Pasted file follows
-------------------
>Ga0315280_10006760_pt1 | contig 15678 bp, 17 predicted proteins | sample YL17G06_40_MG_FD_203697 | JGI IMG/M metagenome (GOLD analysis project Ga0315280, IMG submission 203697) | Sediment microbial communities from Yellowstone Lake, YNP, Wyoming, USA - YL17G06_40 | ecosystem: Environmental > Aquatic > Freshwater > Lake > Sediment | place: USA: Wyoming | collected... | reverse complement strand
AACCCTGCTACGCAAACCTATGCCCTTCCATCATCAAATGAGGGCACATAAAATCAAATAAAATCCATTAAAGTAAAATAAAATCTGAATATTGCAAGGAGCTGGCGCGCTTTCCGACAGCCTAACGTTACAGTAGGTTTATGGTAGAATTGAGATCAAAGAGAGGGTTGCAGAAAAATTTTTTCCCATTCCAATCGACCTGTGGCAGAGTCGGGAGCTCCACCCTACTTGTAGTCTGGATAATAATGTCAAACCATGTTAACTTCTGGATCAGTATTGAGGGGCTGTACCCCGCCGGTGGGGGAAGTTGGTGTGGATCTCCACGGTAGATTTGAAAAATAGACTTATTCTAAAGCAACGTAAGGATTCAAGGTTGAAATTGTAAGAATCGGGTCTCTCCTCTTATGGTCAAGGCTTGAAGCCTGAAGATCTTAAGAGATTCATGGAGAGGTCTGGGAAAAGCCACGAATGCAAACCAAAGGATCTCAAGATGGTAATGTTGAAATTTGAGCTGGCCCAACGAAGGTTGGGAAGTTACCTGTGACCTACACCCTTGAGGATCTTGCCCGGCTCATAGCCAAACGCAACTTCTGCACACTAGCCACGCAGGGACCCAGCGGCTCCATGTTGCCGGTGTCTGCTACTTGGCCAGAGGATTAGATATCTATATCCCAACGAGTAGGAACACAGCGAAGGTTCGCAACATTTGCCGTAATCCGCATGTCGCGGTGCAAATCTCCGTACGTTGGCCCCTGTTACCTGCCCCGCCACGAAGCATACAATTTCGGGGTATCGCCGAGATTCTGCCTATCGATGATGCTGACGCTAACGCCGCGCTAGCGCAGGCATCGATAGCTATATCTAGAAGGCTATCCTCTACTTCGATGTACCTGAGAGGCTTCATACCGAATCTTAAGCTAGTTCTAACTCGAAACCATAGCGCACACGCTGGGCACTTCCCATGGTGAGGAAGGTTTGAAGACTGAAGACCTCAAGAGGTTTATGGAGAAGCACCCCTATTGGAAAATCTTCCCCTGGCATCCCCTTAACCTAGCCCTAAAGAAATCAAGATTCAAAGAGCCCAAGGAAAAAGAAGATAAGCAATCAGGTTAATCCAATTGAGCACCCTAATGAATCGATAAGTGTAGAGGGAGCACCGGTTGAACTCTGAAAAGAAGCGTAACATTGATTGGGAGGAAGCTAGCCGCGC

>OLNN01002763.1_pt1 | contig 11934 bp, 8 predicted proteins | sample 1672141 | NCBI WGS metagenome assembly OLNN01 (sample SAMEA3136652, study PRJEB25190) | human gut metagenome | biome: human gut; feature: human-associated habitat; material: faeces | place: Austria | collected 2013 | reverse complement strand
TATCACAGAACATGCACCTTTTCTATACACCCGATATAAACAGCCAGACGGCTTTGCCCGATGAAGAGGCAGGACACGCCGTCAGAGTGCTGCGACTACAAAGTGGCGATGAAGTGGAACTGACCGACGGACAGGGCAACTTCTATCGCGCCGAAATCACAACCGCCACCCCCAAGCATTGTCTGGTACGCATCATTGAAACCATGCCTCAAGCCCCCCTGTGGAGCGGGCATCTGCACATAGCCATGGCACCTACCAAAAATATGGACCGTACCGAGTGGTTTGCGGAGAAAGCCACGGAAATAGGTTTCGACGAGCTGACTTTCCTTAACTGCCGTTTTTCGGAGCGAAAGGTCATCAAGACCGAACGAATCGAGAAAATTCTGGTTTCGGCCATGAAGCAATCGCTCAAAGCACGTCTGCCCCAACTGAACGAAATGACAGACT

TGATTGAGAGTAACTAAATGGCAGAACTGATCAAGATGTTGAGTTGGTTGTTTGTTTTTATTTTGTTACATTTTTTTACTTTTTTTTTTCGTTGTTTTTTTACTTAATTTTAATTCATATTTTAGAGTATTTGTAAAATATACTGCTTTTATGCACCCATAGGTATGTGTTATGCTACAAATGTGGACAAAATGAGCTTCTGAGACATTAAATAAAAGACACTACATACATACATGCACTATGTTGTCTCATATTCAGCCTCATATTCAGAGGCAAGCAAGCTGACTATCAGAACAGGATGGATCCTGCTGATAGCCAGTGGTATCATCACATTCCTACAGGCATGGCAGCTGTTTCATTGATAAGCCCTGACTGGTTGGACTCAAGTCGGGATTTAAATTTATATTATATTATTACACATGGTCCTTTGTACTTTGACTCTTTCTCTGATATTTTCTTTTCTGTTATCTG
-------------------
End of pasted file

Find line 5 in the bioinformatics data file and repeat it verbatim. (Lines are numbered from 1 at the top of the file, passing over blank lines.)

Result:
TGATTGAGAGTAACTAAATGGCAGAACTGATCAAGATGTTGAGTTGGTTGTTTGTTTTTATTTTGTTACATTTTTTTACTTTTTTTTTTCGTTGTTTTTTTACTTAATTTTAATTCATATTTTAGAGTATTTGTAAAATATACTGCTTTTATGCACCCATAGGTATGTGTTATGCTACAAATGTGGACAAAATGAGCTTCTGAGACATTAAATAAAAGACACTACATACATACATGCACTATGTTGTCTCATATTCAGCCTCATATTCAGAGGCAAGCAAGCTGACTATCAGAACAGGATGGATCCTGCTGATAGCCAGTGGTATCATCACATTCCTACAGGCATGGCAGCTGTTTCATTGATAAGCCCTGACTGGTTGGACTCAAGTCGGGATTTAAATTTATATTATATTATTACACATGGTCCTTTGTACTTTGACTCTTTCTCTGATATTTTCTTTTCTGTTATCTG